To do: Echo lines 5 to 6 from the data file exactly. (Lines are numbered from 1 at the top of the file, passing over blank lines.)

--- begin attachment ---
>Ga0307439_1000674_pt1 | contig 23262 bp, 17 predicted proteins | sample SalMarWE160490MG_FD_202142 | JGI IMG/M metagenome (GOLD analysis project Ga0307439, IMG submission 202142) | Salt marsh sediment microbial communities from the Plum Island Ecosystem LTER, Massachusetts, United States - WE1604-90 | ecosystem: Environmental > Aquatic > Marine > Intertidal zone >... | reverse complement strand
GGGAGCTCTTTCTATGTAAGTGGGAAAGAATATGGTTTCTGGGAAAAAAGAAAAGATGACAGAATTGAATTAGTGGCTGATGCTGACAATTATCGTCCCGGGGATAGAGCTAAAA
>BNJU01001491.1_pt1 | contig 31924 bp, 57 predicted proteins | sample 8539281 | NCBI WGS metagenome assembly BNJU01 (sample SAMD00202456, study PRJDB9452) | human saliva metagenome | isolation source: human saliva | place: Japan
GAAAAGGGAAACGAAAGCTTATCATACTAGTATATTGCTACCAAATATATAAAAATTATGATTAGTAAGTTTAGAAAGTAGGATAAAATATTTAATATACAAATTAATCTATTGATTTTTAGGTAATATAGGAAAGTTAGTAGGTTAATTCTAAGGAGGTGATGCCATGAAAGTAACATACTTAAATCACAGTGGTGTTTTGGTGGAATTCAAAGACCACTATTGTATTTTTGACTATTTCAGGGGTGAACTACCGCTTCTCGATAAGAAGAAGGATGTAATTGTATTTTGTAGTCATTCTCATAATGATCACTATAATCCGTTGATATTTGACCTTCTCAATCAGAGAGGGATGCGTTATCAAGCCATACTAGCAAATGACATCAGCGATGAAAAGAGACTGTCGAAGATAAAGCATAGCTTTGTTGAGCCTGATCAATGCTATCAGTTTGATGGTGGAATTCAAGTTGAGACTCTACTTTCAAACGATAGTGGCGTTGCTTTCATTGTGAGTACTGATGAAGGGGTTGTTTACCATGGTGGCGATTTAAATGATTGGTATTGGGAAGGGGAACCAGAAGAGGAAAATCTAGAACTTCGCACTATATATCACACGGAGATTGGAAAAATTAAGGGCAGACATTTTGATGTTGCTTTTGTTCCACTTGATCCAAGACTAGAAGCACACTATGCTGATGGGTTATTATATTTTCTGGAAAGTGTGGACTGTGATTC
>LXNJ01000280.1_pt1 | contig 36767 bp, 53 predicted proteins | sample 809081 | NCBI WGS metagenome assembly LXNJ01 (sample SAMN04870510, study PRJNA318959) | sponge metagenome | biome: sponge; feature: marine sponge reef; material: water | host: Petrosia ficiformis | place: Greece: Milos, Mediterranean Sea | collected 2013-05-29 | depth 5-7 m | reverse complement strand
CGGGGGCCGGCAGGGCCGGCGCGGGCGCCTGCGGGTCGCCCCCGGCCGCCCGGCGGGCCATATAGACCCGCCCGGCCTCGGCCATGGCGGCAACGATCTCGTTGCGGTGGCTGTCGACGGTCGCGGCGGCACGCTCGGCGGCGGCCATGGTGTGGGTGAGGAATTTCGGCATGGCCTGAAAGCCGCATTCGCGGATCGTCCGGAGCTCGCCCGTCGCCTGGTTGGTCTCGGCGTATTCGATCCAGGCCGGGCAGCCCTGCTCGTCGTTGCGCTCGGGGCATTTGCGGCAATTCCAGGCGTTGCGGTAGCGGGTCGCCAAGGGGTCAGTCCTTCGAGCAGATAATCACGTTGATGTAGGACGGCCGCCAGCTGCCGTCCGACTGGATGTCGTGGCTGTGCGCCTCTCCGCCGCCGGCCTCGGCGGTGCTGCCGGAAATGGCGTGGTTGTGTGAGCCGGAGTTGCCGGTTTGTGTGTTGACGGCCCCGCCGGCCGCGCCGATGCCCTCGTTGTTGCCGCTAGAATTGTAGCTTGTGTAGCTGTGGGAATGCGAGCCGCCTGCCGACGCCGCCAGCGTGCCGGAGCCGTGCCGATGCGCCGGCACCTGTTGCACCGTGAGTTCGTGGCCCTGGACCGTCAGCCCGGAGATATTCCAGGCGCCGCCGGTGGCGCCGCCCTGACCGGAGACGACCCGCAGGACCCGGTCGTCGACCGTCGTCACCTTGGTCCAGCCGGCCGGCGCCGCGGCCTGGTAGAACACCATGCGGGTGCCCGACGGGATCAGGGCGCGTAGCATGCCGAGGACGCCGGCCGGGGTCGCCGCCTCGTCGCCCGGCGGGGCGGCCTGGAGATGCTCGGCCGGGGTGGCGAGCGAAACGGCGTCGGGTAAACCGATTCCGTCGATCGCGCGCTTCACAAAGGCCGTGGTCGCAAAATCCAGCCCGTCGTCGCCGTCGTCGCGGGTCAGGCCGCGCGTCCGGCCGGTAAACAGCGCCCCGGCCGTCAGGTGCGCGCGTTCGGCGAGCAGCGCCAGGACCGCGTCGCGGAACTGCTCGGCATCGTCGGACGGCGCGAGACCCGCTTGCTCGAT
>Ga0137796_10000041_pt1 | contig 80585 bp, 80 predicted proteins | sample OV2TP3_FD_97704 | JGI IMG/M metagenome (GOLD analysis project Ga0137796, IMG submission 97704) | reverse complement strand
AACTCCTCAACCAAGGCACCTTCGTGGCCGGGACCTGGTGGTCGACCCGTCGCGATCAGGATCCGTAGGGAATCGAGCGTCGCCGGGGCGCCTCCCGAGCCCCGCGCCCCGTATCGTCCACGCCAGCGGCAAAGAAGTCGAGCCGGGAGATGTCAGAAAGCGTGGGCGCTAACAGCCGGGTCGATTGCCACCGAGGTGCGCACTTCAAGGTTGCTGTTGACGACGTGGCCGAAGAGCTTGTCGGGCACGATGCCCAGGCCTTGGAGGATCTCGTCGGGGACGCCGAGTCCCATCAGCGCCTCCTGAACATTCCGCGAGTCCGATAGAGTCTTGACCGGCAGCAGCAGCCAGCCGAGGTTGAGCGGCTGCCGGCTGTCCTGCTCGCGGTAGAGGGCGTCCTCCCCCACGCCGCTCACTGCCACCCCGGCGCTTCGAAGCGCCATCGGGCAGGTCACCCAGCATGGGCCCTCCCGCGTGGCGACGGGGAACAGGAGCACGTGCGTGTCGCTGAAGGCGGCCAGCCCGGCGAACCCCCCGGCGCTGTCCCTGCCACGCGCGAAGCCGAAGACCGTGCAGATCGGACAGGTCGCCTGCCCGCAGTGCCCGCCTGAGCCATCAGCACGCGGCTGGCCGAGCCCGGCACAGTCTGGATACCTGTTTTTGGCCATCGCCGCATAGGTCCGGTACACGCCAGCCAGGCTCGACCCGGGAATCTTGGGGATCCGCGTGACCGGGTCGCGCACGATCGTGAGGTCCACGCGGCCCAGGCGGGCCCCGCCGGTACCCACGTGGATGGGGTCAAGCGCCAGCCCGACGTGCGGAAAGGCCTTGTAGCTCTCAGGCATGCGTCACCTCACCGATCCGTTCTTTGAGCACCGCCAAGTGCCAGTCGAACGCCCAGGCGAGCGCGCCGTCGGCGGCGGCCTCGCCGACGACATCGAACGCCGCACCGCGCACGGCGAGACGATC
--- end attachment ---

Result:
>LXNJ01000280.1_pt1 | contig 36767 bp, 53 predicted proteins | sample 809081 | NCBI WGS metagenome assembly LXNJ01 (sample SAMN04870510, study PRJNA318959) | sponge metagenome | biome: sponge; feature: marine sponge reef; material: water | host: Petrosia ficiformis | place: Greece: Milos, Mediterranean Sea | collected 2013-05-29 | depth 5-7 m | reverse complement strand
CGGGGGCCGGCAGGGCCGGCGCGGGCGCCTGCGGGTCGCCCCCGGCCGCCCGGCGGGCCATATAGACCCGCCCGGCCTCGGCCATGGCGGCAACGATCTCGTTGCGGTGGCTGTCGACGGTCGCGGCGGCACGCTCGGCGGCGGCCATGGTGTGGGTGAGGAATTTCGGCATGGCCTGAAAGCCGCATTCGCGGATCGTCCGGAGCTCGCCCGTCGCCTGGTTGGTCTCGGCGTATTCGATCCAGGCCGGGCAGCCCTGCTCGTCGTTGCGCTCGGGGCATTTGCGGCAATTCCAGGCGTTGCGGTAGCGGGTCGCCAAGGGGTCAGTCCTTCGAGCAGATAATCACGTTGATGTAGGACGGCCGCCAGCTGCCGTCCGACTGGATGTCGTGGCTGTGCGCCTCTCCGCCGCCGGCCTCGGCGGTGCTGCCGGAAATGGCGTGGTTGTGTGAGCCGGAGTTGCCGGTTTGTGTGTTGACGGCCCCGCCGGCCGCGCCGATGCCCTCGTTGTTGCCGCTAGAATTGTAGCTTGTGTAGCTGTGGGAATGCGAGCCGCCTGCCGACGCCGCCAGCGTGCCGGAGCCGTGCCGATGCGCCGGCACCTGTTGCACCGTGAGTTCGTGGCCCTGGACCGTCAGCCCGGAGATATTCCAGGCGCCGCCGGTGGCGCCGCCCTGACCGGAGACGACCCGCAGGACCCGGTCGTCGACCGTCGTCACCTTGGTCCAGCCGGCCGGCGCCGCGGCCTGGTAGAACACCATGCGGGTGCCCGACGGGATCAGGGCGCGTAGCATGCCGAGGACGCCGGCCGGGGTCGCCGCCTCGTCGCCCGGCGGGGCGGCCTGGAGATGCTCGGCCGGGGTGGCGAGCGAAACGGCGTCGGGTAAACCGATTCCGTCGATCGCGCGCTTCACAAAGGCCGTGGTCGCAAAATCCAGCCCGTCGTCGCCGTCGTCGCGGGTCAGGCCGCGCGTCCGGCCGGTAAACAGCGCCCCGGCCGTCAGGTGCGCGCGTTCGGCGAGCAGCGCCAGGACCGCGTCGCGGAACTGCTCGGCATCGTCGGACGGCGCGAGACCCGCTTGCTCGAT